We begin Lent in the wilderness, because it is in our wilderness that Christ most closely declares, I walk with you … Christ too has wandered in the wilderness, and his victory is our victory, for neither death nor evil shall overcome.
You can’t love on the people around you if you don’t know them and know what they’re going through. We are gifted with the Spirit who leads us out into the world to speak such that others may hear of God’s great love.
We tend to act, talk, and think in ways that acquiesce to societal pressures and norms. Yet, God calls us to get past the false pretenses and live in to our grace-given gifts. It takes intentional work to be authentic, but that is Paul’s teaching on living faithfully.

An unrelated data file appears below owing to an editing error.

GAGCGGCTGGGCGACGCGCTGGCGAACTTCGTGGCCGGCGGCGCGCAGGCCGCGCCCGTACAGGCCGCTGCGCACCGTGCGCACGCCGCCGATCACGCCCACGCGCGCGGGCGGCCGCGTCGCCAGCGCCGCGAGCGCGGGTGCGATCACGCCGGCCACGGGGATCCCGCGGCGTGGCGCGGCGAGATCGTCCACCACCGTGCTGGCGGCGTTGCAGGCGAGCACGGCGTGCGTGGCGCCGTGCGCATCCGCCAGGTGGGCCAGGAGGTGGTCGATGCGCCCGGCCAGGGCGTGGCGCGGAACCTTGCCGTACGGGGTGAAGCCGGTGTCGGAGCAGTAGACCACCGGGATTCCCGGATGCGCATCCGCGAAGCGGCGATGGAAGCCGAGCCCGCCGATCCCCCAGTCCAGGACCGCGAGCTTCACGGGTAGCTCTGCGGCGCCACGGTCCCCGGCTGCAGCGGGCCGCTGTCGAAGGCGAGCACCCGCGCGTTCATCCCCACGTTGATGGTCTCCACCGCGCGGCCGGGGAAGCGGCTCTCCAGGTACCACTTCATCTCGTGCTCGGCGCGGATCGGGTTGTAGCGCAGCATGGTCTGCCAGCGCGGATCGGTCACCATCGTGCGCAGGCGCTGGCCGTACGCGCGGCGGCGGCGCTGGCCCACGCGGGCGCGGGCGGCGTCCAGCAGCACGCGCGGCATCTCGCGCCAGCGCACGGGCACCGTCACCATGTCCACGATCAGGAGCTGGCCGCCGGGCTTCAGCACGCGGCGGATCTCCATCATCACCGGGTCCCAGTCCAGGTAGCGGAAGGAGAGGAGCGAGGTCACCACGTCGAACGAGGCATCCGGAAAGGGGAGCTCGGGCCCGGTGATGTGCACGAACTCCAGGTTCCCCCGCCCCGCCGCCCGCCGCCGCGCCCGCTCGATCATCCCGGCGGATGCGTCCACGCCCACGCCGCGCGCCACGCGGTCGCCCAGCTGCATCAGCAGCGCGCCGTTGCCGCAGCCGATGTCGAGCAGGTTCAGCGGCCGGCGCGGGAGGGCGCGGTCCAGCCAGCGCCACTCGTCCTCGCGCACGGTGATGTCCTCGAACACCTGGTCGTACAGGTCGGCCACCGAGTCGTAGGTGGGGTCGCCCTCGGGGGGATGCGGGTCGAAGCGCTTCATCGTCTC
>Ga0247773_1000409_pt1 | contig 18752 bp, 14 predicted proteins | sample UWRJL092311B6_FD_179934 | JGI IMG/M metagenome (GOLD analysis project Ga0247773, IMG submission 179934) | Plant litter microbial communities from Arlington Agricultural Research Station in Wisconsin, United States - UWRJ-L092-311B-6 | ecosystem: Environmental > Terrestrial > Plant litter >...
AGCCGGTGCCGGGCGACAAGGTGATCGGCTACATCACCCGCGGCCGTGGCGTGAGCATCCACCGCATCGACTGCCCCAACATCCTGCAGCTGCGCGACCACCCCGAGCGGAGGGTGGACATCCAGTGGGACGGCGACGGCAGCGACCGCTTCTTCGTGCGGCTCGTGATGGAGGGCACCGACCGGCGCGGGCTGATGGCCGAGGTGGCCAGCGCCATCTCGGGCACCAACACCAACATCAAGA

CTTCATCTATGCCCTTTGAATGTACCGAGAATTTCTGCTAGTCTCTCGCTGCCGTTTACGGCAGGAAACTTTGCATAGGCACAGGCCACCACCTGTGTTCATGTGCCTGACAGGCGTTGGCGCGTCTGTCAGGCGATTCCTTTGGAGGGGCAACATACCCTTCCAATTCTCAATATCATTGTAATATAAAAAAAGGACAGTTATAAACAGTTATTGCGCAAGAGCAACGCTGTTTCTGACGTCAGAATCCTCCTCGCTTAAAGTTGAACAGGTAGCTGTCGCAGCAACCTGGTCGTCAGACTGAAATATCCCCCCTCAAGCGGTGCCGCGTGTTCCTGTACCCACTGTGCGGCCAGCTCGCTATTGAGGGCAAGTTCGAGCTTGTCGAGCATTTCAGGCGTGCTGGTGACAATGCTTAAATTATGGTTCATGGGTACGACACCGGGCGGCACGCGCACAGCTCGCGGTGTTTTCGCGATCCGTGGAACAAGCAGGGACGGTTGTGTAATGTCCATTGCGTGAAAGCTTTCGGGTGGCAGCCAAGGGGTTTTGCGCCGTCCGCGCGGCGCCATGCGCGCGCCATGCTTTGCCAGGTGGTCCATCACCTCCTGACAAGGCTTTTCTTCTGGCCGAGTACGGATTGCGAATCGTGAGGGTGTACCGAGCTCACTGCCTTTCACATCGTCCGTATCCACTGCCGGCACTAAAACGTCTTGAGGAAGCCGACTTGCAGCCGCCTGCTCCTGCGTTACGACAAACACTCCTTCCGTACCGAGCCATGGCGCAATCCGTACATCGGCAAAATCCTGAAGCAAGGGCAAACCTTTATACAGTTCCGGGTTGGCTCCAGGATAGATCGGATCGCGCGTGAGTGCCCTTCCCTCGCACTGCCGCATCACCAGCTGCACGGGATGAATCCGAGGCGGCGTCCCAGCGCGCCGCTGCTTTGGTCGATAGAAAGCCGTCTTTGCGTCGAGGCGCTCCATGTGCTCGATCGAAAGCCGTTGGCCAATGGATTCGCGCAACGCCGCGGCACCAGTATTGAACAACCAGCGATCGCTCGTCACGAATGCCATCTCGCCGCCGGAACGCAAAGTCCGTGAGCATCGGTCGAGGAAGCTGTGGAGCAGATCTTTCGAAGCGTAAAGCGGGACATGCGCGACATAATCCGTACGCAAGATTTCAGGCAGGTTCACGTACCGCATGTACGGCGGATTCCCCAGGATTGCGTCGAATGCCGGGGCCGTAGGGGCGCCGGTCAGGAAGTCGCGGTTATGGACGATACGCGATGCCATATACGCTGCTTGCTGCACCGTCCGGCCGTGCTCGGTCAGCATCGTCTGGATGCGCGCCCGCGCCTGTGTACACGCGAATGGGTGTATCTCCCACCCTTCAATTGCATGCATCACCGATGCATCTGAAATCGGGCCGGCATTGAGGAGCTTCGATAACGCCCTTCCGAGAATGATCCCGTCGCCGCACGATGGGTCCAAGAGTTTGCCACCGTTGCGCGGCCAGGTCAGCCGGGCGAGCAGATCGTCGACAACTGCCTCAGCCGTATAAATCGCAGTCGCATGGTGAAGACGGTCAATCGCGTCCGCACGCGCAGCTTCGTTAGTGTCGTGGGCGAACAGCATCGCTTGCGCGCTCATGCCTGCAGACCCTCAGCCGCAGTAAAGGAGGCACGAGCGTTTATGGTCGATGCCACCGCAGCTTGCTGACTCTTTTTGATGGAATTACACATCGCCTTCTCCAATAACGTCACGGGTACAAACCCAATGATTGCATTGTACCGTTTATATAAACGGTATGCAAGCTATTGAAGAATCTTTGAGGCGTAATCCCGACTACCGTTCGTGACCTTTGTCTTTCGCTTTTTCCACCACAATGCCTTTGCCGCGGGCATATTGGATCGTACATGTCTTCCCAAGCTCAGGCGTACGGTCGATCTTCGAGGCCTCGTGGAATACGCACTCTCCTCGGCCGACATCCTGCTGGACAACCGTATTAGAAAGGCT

There are many who write as if heavenly infallible regarding predestination, but the topic is far to mysterious to claim perfect knowledge. In this sermon, Wesley offers only “a few shorts hints,” which perhaps may cast some light on the Romans text regarding predestination.
Don’t be a Christian enthusiast (like a bull-horn corner preacher), or a rational reductionist (like an enlightenment scholar), but allow the Spirit of God and your own Spirit testify that you are a child of God.
Paul says that those who are in Christ Jesus have no condemnation. What does he mean? Who are they that are in Christ Jesus? How is it they have no condemnation? John Wesley explains in his sermon, “The First Fruits of the Spirit.”
Let’s Face the Music and Dance: The doctrine of the trinity would tell us that God is dancing cheek to cheek to cheek, much like Irving Berlin, Ginger Rogers, and Fred Astaire.
The disciples are given a purpose, they are given a mission, but Christ tells them to wait, for they do not yet have the power from on high. Sometimes waiting is a necessary thing.